The Improvement Activities (IA) category can earn 10 bonus points for Promoting Interoperability by completing at least one of the specified activities using a CEHRT, with the maximum number of bonus points allowed in the Promoting Interoperability category maxing out at 25.
As of Year 2, the 2018 performance year, MIPS-eligible clinicians are awarded five bonus points for the treatment of complex-care patients based on the Hierarchical Condition Categories (HCCs) definition and the number of complex patients treated by a practice. Needless to say, practices must ensure they are properly documenting/coding risk identifiers and including this information with their claims.
Small practices with 15 or fewer eligible clinicians (ECs) that submit data for at least one performance category will receive six bonus points on top of their MIPS Quality score.
5. Review your Quality Resource Use Report
Every organization and practice should ensure it has an Enterprise Identity Management (EIDM), informally known as a CMS user login. The EIDM is used to review annual Quality Resource Use Report (QRUR) – which highlights how a practice has scored in the areas of Cost and Quality – and review Quality Payment Program feedback reports.
6. Transform “data” into actionable “intelligence”
True value only comes from reliable data that has been cleared of duplication, reviewed and corrected from errors, while accurately mapped to support comprehensive analytics to create meaningful dashboards. The importance of actionable data creates the need to audit reports every few months to ensure the practice’s analytics data is reliable and maintains the highest trust with its consumers.
There is a natural tendency to manage MACRA as a matter of compliance, similar to the regulatory change from ICD-9 to ICD-10. But moving to value-based care is larger than a procedural change and will take years to define and longer yet to master.
7. Utilize resources found on the QPP website
Visit the QPP website at qpp.cms.gov to check participation status.
CMS continues to improve their technology and the resources available to participants monthly. Providers should stay current on the latest releases and software updates from CMS as they regularly develop and release tools to make quality reporting easier.
8. Capture quality codes now so you won’t have to backfill them later
Imagine automating 80 percent of your quality reporting tasks! Getting to this point could be as simple as adding one to three additional codes to a patient encounter. Once an organization captures those additional codes, CPT II for example, they should ensure that their data is accurate and that they are capturing enough information to enable add-on analytics and monitoring tools to streamline quality reporting and performance analysis directly from the data in the EHR.
A complete dataset is fundamentally important to streamline quality reporting and will move an organization from a position of ‘did you put those codes in?’ or ‘where can we find that information?’ to ‘where can we go from here?’ and ‘what strategic analysis can we draw from this information?’
A relatively small change in coding practices can significantly move an organization towards realizing their organizational goals and automate their value-index reports on a regular basis, sometimes in real-time!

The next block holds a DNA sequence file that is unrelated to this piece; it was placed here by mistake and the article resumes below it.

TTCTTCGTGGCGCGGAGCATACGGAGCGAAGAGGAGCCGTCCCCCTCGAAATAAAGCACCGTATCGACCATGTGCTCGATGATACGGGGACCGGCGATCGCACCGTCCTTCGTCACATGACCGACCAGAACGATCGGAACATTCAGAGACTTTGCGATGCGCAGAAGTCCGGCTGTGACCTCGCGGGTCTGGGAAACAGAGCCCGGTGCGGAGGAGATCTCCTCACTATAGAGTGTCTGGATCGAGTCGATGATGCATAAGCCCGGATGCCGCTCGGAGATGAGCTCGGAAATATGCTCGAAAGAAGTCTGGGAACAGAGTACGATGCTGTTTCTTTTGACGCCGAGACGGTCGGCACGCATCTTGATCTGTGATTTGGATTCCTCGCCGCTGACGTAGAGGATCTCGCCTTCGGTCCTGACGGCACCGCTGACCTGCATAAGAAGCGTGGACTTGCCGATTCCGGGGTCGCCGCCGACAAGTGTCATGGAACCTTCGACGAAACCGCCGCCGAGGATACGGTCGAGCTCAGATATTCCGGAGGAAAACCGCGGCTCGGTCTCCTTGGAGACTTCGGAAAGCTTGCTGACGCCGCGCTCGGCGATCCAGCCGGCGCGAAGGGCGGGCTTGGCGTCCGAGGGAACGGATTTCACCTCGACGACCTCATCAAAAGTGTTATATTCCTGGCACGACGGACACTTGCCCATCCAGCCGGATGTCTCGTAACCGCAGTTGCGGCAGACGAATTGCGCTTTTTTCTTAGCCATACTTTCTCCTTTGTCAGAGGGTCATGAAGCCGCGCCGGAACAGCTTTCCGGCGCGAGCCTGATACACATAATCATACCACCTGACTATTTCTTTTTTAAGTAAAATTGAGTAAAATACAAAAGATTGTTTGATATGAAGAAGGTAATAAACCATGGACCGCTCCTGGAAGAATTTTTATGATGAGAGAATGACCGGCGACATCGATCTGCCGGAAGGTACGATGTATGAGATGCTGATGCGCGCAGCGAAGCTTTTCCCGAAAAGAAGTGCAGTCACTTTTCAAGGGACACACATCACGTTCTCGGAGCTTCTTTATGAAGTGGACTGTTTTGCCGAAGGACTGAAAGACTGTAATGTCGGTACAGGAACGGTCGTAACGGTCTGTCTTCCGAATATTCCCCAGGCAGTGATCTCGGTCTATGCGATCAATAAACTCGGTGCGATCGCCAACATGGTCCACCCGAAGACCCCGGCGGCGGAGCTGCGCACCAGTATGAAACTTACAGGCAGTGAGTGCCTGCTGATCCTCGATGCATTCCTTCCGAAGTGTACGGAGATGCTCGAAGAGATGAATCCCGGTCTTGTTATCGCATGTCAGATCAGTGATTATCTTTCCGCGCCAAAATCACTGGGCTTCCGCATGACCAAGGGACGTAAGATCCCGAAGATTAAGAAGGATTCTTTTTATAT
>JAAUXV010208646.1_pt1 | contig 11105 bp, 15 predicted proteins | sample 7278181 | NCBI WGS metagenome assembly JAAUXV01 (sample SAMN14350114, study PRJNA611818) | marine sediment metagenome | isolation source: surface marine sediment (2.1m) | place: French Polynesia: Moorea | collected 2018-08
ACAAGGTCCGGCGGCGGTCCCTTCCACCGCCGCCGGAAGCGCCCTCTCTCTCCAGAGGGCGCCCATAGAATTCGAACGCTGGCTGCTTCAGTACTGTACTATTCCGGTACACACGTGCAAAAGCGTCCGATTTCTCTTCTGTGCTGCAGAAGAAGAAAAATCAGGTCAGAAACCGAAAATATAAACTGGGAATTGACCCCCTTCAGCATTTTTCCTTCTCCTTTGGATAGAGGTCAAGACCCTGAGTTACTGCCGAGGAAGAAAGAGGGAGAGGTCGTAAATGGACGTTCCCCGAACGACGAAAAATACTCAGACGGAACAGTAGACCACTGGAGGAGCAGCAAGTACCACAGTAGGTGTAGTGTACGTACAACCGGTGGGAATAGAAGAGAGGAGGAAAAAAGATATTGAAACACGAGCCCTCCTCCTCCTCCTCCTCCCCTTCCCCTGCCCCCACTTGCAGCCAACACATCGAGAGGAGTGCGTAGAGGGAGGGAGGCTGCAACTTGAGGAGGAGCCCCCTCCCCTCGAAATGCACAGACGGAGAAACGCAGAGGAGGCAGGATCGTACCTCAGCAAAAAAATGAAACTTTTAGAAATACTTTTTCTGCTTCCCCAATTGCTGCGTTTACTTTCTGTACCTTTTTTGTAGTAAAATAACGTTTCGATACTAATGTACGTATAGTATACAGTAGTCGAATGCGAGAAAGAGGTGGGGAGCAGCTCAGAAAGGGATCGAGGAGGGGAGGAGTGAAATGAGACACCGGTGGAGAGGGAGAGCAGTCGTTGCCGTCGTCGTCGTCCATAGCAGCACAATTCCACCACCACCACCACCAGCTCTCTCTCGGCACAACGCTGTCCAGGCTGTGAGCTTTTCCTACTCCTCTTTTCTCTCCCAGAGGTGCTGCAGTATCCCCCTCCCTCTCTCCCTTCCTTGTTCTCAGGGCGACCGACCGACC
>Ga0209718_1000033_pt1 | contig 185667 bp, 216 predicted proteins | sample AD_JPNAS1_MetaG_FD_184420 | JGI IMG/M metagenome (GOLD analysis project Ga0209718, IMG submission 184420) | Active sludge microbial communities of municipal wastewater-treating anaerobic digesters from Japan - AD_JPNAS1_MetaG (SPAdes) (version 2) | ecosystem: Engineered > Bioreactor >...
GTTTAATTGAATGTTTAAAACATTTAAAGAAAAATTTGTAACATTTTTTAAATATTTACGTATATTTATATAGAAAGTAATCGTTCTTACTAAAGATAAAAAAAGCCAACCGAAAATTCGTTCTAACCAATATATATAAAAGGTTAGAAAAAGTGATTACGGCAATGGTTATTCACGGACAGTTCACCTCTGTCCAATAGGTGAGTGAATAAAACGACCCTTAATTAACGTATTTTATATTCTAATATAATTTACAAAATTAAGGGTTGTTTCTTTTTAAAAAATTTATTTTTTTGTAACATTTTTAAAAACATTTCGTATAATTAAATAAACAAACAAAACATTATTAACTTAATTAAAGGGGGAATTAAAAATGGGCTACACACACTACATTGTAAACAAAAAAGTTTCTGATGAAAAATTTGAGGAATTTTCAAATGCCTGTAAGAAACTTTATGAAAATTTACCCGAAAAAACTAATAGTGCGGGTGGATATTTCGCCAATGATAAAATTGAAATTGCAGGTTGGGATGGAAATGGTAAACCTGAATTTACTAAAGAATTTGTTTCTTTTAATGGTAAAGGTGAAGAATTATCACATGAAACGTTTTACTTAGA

9. Remember that the proposed rule is NOT the final rule
Be flexible. CMS continuously receives feedback on regulations and measure definitions that will inevitably result in differences between the proposed rule and the final rule. In other words, practices should not assume what the final rule is going to say and absolutely avoid hard-coding a solution based on the proposed rules. A practice’s development and data team(s) should anticipate spending time towards the end of the year to react to what the final rule ends up being.
10. Show me the money!
The multimillion-dollar question is “What do organizations need to do to successfully navigate MACRA and stay on top of the QPP curve?” If your practice is providing great quality but at an above-average cost, start exploring cost management solutions such as bundled payments and risk-based contracting. If your costs are competitive but your patients are “getting what they paid for” then you need to investigate improving outcomes and incorporating best practices.
If you’re not sure what your exact issues are, or where to improve, or how to identify the root cause of some issues, then you need to find that out, and fast! The value-guided healthcare train has left the station and if you’re going to thrive under these new models then you need to align your organization for success. Get in front of your data, identify your Value-Index Position (VIP) and begin to take the steps necessary to improve your VIP ASAP.
Clinicians reading this article demonstrate that their heads are in the right place. The next step now is to ensure that your technology is sound and that development is underway for a business-wide MACRA education and value implementation strategy.
About Moshe Starkman
Moshe Starkman is the Senior Director, Value-Based Reimbursement at nThrive, specializing in value-based reimbursements with an emphasis on MACRA and bundled payments. He is an accomplished small business owner and popular public speaker. He has over 20 years of experience as a software architect and has developed solutions for several medical societies, the United States Postal Service, a team of former FBI investigators, and two leading presidential campaigns. Between his knowledge of the industry and his technology savvy, Moshe is a sought-after leader in the transition to value-driven health care throughout the U.S.